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Home | LBO News | Osteoporosis: What Is It & Who’s at Risk?

Osteoporosis: What Is It & Who’s at Risk?

Osteoporosis: What Is It & Who’s at Risk?

A common problem we face at London Bridge Orthopaedics is fractures. For people with osteoporosis, the risk of a fracture is dramatically increased

During your life, your bones will constantly change and adapt to your environment and your health. It’s easy to think of bones as static, but they are constantly losing and replenishing bone minerals – it is thought that you replace your entire skeleton every 10 years.

Osteoporosis occurs when the body is not able to replenish the minerals within the bones as quickly as it is lost. This results in a lowering of the bone mineral density, making the bones weak and particularly vulnerable to fractures. It is known as the ‘silent disease’ as people cannot feel their bones weakening and show no symptoms. Diagnosis usually only occurs after suffering a fracture, meaning many do not realise there is a problem until the condition has progressed.

Osteoporosis is more common in people over 50 years of age and women are more likely to develop it than men, although the condition can affect anyone regardless of age or gender. Certain lifestyles can increase the risk of developing it. Below are many of risk groups known to cause bone loss that may lead to osteoporosis.


Oestrogen is important for strong bones. After the menopause, this hormone falls and can lead to a dramatic amount of bone loss.

Low Testosterone

For men, many develop osteoporosis due to the lack of testosterone within their bodies. Testosterone is likely to decrease with age.

People with Conditions of Hormone-Producing Glands

For those who have a condition that affects a hormone-producing glad, you may be at risk of developing osteoporosis. Hyperthyroidism is a known contributor to osteoporosis, as is disorders of the pituitary and adrenal glands.

People with Poor Diet

Vitamin D and calcium are important for replenishment of bone minerals. Vitamin D provides the ability for the calcium to be absorbed by the bones, while calcium is the key mineral. A diet that is lacking in these will increase the likelihood of developing osteoporosis.

People Who Are Inactive

Muscles and bones become weak when they aren’t used. People with inactive lifestyles are likely to develop osteoporosis due to the lack of exertion on the bones. When you exercise, the muscles add stress to your bones. The bone then adapts to the stress, strengthening it. This is known as Wolfe’s Law and gentle weight-bearing exercises are a treatment for those with the condition.


Smoking itself is already a dangerous health risk without factoring in osteoporosis. Smoke contains a large number of free radicals that disrupt hormone production, releases cortisol (which breaks down bone) along with damaging blood vessels – reducing the oxygen supply to the bone and affecting the ability to replenish bone mineral.

People on Certain Medication

Some medication for certain conditions will affect the hormones levels, which will contribute towards osteoporosis. Many steroid-based medications, such as corticosteroids (a common medication for asthma, rheumatoid arthritis and psoriasis), has been linked to bone loss, as has anti-seizure drugs.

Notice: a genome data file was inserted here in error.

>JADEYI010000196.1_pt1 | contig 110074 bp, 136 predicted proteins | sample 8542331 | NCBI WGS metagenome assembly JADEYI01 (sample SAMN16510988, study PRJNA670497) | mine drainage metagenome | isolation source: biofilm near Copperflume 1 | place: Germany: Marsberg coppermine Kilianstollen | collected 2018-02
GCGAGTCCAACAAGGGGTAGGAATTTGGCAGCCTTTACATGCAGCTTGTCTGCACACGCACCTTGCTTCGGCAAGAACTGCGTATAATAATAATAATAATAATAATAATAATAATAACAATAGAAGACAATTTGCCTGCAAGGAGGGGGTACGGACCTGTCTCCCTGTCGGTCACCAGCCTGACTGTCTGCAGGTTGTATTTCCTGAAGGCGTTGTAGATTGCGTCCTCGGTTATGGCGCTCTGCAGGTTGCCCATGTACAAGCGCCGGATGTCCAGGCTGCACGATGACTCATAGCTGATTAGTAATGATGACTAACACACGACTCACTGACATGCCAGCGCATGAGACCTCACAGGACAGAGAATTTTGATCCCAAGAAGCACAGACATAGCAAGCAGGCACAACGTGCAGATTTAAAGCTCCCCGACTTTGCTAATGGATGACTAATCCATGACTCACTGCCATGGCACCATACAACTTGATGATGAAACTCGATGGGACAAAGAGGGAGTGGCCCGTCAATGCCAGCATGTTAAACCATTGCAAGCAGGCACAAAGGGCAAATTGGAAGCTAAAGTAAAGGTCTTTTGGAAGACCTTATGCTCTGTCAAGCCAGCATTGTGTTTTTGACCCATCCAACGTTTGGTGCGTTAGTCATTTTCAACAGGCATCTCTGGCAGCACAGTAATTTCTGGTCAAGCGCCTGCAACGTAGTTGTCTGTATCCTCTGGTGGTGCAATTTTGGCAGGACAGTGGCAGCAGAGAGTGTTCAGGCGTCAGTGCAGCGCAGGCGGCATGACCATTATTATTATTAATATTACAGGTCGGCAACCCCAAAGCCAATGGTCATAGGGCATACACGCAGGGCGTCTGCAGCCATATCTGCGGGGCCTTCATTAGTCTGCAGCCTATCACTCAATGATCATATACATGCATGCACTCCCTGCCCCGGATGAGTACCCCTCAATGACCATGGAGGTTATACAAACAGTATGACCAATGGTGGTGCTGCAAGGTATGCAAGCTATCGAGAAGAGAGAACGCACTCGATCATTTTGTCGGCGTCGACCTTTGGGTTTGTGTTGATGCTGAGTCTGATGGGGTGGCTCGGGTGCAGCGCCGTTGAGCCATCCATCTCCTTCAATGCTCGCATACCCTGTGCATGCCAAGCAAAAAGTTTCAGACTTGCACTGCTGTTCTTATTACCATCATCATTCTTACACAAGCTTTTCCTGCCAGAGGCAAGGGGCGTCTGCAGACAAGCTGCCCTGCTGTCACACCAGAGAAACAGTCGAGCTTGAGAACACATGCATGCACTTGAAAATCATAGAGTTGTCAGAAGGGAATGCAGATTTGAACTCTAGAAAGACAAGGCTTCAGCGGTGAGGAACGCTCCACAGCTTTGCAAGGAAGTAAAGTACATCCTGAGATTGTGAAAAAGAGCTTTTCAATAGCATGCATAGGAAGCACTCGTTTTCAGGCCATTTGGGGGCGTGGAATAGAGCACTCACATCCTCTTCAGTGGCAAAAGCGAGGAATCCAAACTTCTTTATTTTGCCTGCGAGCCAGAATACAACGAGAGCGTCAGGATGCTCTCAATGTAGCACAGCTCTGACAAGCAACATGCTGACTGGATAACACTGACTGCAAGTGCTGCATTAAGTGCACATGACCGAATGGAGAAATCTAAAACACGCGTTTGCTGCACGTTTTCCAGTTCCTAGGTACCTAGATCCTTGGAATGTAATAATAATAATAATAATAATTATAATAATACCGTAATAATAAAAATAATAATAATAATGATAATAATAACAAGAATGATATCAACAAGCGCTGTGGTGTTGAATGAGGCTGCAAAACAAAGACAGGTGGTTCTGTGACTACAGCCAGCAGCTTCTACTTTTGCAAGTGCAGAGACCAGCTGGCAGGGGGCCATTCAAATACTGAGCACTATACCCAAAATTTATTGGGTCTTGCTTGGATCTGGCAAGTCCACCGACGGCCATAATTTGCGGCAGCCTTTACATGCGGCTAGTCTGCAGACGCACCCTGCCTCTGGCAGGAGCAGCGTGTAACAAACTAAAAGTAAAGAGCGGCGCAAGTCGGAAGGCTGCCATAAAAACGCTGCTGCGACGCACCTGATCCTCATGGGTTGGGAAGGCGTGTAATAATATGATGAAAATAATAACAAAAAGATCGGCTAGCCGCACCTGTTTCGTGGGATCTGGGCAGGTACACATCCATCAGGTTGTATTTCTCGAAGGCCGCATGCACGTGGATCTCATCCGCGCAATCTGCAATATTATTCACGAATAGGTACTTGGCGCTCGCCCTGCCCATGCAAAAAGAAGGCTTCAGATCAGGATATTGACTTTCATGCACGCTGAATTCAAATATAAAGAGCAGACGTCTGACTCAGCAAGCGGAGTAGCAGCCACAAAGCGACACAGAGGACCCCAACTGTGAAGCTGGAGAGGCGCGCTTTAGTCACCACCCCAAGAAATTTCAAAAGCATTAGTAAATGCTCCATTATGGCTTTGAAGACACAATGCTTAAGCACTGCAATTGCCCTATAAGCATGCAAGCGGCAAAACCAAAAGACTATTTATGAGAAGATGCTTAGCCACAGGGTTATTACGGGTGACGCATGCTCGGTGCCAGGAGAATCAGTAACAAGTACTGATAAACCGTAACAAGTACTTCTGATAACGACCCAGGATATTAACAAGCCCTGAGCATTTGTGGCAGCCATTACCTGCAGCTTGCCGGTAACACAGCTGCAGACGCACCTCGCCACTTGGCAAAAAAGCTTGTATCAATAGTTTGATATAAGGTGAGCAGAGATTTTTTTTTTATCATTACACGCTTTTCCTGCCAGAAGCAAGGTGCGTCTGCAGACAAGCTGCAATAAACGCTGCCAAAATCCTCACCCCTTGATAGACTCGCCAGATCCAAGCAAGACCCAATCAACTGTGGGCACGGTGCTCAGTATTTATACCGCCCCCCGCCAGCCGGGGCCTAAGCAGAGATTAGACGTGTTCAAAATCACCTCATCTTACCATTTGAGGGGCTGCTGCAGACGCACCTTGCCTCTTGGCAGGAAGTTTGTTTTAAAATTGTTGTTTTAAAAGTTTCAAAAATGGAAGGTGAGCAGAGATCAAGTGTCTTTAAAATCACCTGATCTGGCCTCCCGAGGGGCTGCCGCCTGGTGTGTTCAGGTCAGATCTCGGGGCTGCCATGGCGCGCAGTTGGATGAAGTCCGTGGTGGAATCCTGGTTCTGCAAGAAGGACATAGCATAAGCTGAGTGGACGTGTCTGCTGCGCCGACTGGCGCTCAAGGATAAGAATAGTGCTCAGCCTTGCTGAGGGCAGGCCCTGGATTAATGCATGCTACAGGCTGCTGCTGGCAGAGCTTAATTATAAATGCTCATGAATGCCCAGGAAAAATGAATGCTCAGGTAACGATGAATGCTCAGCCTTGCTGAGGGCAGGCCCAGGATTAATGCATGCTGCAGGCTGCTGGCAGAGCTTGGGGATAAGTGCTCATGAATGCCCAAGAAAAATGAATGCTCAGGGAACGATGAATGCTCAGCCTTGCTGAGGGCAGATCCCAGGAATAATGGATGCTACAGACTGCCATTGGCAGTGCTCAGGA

People with Certain Medical Conditions

A number of genetic diseases are also contributed to bone loss. Digestive diseases, such as cystic fibrosis, will affect the absorption of vitamin D and calcium. This means that vitamins and minerals required for strong bones will pass through your digestive tract as urine.

People who Abuse Alcohol

Excess alcohol is known for causing deficiencies in calcium and vitamin D. Alcohol inhibits the absorption of calcium in the stomach. Alcohol will also affect the liver’s ability to absorbing vitamin D into your body. Excess consumption of alcohol has also been linked to a reduction in osteoblasts – the cells that create bones.

Treating Osteoporosis

After an osteoporosis diagnosis, your doctor will recommend healthy changes to your diet and lifestyle. They will also give advice on how to reduce your risk of slips and falls, a common cause of fractures.

There is no cure for osteoporosis but lifestyle and diet changes will either slow down the development of the condition or stop it altogether. However, it is extremely unlikely to recover lost bone mass.

Many of the treatments for osteoporosis are also preventative actions. The most recommended treatment/preventative action is to ensure that you are receiving sufficient amounts of calcium and vitamin D to your diet. Alongside this, ensuring you exercise on a regular basis – doing gentle weight-bearing exercises will strengthen your bones while providing other health benefits.

Some doctors may recommend medication to slow bone loss. For women who have low oestrogen and men with low testosterone, some doctors may recommend hormone replacement therapies. Other medications are available and you should talk to your doctor about which is right for you.

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